Ed Board to State: One More Year Of ECA, Please

Christopher Peak PhotoThe Board of Education condemned the state’s recent decision to cut off funding for most incoming freshmen who want to enroll in a popular afternoon arts high school.

In late February, the Connecticut State Department of Education (CSDE) said that it would no longer pay for magnet-school students to enroll in ACES’s Educational Center for the Arts (ECA), the regional half-day arts program on Audubon Street. Going forward, the only New Haven students who can enroll in ECA will be those from the two comprehensive high schools, Wilbur Cross and Hillhouse

In the midst of a major budget crunch at the Capital, the CSDE said it was cracking down on alleged double-dipping into limited magnet-school funds. Even with a boost from strong state tax receipts, the CDSE hasn’t changed its mind, a spokesperson said this week.

New Haven’s Board of Education signaled its disagreement with that decision in a unanimous vote at Monday night’s meeting at Celentano School.

“They’re balancing their budget on our student’s backs and we have to say something about that,” Darnell Goldson, the board’s president, argued before the vote.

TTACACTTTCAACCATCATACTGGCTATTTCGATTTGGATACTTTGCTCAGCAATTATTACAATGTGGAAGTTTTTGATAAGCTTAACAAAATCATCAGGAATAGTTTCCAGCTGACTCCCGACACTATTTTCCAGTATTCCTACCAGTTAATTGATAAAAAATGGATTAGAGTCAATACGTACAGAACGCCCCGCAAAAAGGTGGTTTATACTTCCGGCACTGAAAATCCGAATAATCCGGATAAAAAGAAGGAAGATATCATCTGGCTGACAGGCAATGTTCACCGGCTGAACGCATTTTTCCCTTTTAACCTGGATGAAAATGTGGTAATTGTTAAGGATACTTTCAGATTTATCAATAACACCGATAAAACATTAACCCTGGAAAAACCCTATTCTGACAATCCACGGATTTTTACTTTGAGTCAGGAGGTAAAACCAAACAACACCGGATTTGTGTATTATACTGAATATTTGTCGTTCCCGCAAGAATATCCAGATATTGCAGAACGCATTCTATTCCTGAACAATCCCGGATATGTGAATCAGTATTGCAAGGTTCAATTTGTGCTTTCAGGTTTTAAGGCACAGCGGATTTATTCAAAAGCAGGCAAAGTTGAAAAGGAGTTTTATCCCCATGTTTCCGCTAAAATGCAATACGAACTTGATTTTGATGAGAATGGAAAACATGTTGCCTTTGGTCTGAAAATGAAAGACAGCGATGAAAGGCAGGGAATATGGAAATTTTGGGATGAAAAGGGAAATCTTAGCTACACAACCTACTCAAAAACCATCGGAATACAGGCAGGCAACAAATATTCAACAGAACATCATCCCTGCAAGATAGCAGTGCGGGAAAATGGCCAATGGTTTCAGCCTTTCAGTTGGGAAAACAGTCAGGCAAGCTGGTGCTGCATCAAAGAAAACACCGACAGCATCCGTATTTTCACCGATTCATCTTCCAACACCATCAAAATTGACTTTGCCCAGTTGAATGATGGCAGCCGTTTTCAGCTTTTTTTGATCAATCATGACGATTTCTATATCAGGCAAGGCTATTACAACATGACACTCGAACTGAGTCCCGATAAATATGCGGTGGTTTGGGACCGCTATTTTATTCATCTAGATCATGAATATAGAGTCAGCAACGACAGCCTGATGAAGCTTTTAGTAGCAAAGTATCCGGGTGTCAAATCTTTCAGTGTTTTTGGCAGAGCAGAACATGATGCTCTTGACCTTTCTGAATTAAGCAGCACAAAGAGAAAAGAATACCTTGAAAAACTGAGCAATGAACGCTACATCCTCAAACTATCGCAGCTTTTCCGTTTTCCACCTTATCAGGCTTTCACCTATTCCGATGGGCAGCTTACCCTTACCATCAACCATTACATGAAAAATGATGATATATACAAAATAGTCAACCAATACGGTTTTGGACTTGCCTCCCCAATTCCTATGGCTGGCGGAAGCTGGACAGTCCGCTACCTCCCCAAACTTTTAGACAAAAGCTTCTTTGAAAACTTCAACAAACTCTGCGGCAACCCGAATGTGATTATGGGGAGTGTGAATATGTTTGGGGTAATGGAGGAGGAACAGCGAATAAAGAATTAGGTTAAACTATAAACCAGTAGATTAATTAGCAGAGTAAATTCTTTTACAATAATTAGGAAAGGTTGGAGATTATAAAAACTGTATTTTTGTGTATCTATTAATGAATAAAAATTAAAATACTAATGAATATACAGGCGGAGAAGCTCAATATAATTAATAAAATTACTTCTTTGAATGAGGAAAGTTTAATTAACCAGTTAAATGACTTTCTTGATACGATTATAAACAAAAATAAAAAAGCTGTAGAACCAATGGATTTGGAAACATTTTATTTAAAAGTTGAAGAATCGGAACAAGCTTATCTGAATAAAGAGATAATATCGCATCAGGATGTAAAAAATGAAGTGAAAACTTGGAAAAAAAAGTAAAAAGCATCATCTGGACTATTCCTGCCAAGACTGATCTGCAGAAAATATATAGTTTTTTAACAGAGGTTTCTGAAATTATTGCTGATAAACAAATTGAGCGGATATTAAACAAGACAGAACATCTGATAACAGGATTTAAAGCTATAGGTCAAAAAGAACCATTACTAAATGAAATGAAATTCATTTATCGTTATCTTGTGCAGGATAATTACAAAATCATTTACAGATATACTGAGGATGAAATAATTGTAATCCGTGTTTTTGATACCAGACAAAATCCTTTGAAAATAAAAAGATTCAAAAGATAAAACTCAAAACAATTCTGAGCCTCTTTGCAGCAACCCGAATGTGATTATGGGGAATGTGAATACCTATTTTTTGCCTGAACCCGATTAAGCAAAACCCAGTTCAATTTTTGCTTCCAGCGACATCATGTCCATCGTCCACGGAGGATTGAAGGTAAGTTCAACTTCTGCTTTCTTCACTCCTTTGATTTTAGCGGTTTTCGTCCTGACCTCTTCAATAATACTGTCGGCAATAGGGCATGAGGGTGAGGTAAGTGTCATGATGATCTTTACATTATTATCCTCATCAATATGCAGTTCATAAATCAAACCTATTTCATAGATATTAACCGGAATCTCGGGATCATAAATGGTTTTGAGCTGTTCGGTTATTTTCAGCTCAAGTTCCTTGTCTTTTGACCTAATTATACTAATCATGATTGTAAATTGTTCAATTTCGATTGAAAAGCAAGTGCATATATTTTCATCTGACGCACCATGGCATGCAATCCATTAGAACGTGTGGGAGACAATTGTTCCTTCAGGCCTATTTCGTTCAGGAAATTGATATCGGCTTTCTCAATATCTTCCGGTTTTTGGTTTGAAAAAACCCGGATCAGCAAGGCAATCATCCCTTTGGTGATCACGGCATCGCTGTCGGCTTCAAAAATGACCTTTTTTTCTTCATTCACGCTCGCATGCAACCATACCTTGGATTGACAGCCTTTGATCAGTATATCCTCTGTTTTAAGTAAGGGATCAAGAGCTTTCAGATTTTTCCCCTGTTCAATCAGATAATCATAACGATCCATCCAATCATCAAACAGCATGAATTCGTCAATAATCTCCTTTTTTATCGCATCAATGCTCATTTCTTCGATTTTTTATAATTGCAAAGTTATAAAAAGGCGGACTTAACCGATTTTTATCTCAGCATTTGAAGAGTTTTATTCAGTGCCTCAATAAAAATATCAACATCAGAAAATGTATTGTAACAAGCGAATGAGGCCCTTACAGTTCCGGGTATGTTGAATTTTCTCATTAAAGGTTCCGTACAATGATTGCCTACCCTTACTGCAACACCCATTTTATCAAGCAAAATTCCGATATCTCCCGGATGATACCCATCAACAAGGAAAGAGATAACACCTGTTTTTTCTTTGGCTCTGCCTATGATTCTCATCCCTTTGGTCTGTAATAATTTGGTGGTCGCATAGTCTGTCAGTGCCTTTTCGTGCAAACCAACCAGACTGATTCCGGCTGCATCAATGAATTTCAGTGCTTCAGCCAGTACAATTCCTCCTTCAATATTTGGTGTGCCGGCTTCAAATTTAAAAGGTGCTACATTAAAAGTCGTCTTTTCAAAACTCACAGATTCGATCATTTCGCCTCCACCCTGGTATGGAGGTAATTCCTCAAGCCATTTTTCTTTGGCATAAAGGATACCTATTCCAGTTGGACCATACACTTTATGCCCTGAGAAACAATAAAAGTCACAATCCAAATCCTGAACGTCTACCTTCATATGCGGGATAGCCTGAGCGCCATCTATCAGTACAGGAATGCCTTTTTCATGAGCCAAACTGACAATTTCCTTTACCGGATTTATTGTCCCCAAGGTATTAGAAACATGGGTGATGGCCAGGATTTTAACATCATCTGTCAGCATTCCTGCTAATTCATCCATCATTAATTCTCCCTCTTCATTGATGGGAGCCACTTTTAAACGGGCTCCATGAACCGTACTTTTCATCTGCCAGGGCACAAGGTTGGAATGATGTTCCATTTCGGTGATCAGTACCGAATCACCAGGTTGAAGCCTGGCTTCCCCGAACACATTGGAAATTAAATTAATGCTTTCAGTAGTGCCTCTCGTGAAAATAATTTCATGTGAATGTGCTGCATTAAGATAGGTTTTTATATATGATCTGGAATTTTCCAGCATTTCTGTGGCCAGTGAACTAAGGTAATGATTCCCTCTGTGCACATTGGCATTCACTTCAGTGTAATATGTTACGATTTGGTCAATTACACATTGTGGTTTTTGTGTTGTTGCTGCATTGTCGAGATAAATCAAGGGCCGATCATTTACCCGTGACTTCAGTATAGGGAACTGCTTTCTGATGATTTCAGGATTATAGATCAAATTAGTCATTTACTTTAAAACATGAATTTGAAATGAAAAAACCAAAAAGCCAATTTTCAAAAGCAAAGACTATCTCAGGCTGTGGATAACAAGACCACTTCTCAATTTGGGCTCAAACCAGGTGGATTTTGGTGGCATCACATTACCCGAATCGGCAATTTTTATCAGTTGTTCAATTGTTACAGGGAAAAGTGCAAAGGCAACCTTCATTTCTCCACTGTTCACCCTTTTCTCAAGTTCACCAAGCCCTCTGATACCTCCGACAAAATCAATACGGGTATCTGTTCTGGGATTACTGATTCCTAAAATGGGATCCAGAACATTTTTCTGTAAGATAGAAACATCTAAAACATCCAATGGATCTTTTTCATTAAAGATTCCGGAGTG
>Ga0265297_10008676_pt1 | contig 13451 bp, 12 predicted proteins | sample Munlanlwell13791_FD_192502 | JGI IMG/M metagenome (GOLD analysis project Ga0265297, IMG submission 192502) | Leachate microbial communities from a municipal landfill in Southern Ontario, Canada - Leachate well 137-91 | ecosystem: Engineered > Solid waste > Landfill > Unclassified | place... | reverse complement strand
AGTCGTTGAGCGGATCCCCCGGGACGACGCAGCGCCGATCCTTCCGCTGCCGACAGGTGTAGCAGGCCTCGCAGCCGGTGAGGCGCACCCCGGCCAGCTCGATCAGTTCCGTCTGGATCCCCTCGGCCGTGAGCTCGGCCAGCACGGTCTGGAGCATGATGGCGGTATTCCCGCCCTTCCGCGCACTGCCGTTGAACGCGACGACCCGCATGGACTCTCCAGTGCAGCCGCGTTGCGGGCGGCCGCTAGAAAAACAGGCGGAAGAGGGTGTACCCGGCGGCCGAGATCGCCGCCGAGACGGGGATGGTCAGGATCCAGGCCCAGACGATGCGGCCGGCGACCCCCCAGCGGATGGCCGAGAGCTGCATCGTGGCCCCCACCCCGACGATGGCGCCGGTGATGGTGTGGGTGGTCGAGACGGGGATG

The school board agreed to send a letter written by Tamiko Jackson-McArthur. The letter pointed out that families didn’t hear about the new restrictions until just before the school choice lottery. The letter asked the CSDE to reconsider or, at the very least, hold off any changes until next year.

Four afternoons a week, roughly 310 students travel to ECA from more than two dozen nearby towns. Taught by practicing artists, the students study creative writing, dance, music, theater and visual arts. About half go on to art school after graduation.

The 13 local teens and 23 suburbanites currently in the program will be allowed to continue at ECA until graduation. But starting with the incoming freshmen class, no new magnet students will be allowed in.

Parents didn’t find that out until days before they needed to send off their final picks for the school choice lottery. After the deadline, Sherri Davis-Googe, the school choice coordinator, allowed families who’d bet on ECA to re-rank their preferences, perhaps making Cooperative Arts & Humanities School their top choice.

“We are writing with concerns about the changes in the state’s magnet enrollment policy that affects new Haven next year,” Jackson-McArthur read. “Changes in the policy only days before the lottery process closed does not honor the many months of work and very careful school selection process families have gone through.